Summer is finally here, which means that it’s the best time of year to be outside taking in the glory of nature. But from the mountains to the shore, the presence of teeny-weeny ticks can lead to big, long-term health problems for both people and pets.
Most often associated with Lyme disease, ticks can transmit bacteria to humans through direct contact with your skin. Lyme disease can appear as flu-like symptoms, such as fever, chills, headache, fatigue, joint and muscle pain, and swollen lymph nodes. Because the symptoms overlap with other diseases, Lyme disease can often be difficult to diagnose, but is treatable with antibiotics. If Lyme disease is diagnosed early, you are likely to make a full recovery.
There’s no need to lock yourself indoors, however, to avoid coming into contact with these foreboding bugs. There are plenty of ways to prevent tick bites, no matter where you are enjoying the great outdoors.
In Wooded Areas
Hiking enthusiasts know that the woods are a great place to be on a warm summer day. With a canopy of trees providing some much-needed shade from the sun, hiking is an ideal way to get some exercise and even boost cognitive function in the process. But being out in wooded areas can also expose you to tick bites.
The Centers for Disease Control and Prevention (CDC) recommends taking extra precautions if you go for a hike between April and September. They suggest avoiding direct contact with ticks by remaining on marked trails and using bug repellant “that contains 20 percent or more DEET, picaridin, or IR3535” on both your body and your clothes.
Travel + Leisure also recommends wearing light-colored clothing to make ticks easier to spot and covering up with pants, socks and close-toed shoes to limit the amount of direct skin contact with ticks.
At the Beach or Lake
Heading to a body of water is perhaps the most popular summer activity for people of all ages. And whether you enjoy frequenting a beach or a lake, ticks can be found in both places.
The beach may seem to be an unlikely place to pick up a tick, but the long grass that lines the dunes toward the top of the beach can often house these dangerous little bugs. Avoid walking in the beach grass whenever possible, staying on open sand in the sun. Ticks thrive in shady, humid environments, so be sure to take a beach umbrella with you to create your own shade rather than find shady spots on the beach.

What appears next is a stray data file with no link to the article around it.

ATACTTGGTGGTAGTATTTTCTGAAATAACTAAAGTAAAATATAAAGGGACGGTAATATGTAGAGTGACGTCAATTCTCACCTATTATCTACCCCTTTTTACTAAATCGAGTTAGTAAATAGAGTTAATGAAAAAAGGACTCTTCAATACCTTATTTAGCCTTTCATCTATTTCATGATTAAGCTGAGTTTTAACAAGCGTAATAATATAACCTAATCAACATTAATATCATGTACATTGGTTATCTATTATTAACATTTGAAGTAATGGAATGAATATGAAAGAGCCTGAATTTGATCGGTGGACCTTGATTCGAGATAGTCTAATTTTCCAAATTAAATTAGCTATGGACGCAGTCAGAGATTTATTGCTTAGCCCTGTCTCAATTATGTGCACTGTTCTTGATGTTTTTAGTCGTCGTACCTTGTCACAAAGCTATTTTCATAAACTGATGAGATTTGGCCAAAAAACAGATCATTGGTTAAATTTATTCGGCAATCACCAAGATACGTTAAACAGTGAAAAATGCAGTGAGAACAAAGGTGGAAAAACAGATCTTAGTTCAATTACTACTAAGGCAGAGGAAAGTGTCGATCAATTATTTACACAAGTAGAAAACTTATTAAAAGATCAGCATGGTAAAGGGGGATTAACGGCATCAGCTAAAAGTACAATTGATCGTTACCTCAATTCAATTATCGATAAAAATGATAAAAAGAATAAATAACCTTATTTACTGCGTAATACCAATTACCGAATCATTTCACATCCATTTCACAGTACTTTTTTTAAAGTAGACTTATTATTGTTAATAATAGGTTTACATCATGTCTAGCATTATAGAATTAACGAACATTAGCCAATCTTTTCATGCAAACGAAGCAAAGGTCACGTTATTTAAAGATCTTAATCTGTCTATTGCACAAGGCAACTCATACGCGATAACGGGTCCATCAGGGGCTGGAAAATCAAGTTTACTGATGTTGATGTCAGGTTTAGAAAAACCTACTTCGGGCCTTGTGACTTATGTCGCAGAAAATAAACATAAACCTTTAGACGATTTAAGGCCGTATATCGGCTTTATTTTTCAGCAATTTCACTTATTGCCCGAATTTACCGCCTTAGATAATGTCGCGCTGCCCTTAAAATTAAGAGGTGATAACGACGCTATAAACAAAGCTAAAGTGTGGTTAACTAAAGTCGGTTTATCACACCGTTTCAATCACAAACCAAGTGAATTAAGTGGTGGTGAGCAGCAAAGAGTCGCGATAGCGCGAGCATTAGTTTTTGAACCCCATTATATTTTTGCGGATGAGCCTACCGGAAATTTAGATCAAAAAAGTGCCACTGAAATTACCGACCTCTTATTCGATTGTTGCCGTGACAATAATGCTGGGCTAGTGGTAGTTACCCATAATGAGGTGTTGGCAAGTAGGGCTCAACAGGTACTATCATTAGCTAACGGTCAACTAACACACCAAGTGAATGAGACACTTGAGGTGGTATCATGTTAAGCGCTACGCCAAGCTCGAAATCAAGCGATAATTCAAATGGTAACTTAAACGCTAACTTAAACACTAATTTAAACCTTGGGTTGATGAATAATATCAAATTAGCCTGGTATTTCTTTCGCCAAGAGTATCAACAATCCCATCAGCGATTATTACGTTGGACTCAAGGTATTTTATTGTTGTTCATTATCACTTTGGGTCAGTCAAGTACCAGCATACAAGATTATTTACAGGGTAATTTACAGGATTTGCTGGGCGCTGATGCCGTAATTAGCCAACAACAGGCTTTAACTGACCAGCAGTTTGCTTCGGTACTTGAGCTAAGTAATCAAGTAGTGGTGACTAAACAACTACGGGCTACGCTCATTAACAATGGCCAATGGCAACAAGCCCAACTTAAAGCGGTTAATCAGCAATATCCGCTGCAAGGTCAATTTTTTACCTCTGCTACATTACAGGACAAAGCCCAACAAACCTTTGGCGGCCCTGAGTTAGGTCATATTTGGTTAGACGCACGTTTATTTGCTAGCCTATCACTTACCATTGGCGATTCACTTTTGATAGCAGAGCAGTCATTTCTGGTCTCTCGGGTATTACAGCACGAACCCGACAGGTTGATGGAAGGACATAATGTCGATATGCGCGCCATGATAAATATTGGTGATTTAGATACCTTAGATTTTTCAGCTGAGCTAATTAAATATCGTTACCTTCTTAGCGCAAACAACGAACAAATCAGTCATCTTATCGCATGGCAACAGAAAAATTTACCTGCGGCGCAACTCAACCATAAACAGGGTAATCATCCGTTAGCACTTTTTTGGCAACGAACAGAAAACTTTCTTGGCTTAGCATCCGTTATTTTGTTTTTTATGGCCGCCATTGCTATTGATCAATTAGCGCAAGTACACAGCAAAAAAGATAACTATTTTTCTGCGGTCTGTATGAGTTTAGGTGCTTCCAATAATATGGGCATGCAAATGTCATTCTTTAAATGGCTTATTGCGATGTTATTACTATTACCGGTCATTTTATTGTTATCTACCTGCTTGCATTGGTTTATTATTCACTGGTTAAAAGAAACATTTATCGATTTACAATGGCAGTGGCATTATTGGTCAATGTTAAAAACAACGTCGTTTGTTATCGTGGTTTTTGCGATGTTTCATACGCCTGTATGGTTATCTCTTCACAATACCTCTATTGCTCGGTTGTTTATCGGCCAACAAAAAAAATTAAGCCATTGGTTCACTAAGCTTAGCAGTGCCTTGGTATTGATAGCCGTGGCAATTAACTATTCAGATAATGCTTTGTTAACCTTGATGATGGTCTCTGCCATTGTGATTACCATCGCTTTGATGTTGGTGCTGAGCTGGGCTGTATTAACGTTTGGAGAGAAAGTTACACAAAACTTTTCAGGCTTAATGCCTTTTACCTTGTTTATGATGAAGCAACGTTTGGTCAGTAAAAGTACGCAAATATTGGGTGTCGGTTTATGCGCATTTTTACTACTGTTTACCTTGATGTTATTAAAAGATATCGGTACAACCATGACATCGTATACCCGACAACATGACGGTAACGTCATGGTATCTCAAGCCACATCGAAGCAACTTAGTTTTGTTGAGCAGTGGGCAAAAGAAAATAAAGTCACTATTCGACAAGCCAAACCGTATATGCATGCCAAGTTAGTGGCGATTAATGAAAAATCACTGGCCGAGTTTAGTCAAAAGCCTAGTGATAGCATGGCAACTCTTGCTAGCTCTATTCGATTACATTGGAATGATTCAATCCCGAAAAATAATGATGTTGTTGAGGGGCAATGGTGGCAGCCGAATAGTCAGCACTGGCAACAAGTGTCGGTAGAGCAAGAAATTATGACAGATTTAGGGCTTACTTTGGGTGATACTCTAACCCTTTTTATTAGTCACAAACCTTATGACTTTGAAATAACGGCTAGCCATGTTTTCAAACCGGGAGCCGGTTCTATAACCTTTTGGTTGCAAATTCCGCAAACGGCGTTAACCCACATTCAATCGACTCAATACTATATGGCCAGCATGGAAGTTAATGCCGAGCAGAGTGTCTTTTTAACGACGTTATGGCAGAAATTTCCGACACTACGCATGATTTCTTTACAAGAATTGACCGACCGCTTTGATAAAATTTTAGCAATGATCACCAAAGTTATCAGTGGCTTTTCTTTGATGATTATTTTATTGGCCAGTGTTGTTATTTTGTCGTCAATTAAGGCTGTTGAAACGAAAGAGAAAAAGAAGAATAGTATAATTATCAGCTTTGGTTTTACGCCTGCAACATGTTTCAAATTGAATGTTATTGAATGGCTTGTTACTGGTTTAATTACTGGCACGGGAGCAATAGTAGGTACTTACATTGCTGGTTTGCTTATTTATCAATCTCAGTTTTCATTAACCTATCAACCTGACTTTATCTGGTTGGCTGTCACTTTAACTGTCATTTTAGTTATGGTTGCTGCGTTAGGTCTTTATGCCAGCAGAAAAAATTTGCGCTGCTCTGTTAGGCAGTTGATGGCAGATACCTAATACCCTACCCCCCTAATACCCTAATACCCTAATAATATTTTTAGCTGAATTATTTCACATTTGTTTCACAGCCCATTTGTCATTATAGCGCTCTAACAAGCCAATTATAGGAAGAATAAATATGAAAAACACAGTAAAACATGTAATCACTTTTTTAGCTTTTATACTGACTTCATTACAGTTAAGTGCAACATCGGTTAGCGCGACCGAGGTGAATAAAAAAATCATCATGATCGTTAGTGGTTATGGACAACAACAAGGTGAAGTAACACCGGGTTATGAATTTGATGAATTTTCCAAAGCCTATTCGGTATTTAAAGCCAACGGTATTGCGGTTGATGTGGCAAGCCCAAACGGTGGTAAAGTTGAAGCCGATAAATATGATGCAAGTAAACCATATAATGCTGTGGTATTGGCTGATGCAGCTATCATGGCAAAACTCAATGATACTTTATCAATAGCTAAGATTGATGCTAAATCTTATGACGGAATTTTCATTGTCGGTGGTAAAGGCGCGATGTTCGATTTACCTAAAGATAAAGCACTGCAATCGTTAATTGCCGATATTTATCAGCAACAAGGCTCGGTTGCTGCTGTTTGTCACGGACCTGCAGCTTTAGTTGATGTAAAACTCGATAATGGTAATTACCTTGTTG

If you swim in a lake rather than the ocean, avoiding the grass and shady areas may be nearly impossible. There’s no need to panic; simply remain vigilant in scanning your body for ticks. If they are discovered within 36-48 hours of attaching to your body, there is less chance of developing Lyme disease from the encounter.
In Your Own Backyard
Enjoying the warmth of summer doesn’t necessarily have to involve leaving home. Sipping some iced tea in your quiet backyard, reading a book in your favorite outdoor chair, or hosting your grandchildren for a barbecue are all excellent ways to take advantage of summer without having to travel far.
Ticks can be present in your backyard, however. Landscaping techniques recommended by the CDC aim to reduce the likelihood of finding ticks in your backyard. These techniques include:
- Regularly mowing your lawn.
- Removing leaf litter.
- Clearing tall grasses and brush around your home and lawn.
- Creating a three-foot-wide barrier of wood chips or gravel between your lawn and wooded areas.
- Discouraging undesired animals, such as deer, raccoons and stray dogs, using fencing along open areas.
If you believe you may be at high risk for tick bites in your backyard, the CDC also recommends talking to experts about spraying your lawn with pesticides to keep ticks away.
Know What to Look For
While these precautions are preventative, they are not a failsafe against tick bites. The CDC is a wonderful resource to learn more about what ticks look like, how to safely remove a tick from your body, and what symptoms to look for after being bitten by a tick. They’ve done all the research for you—all you have to do is enjoy your summer.
Hilary Young is a writer dedicated to helping older Americans live healthier, more fulfilling lives. She currently blogs for HuffPost50, Fifty Is The New Fifty and Medical Guardian. You can find her on Twitter as @hyoungcreative.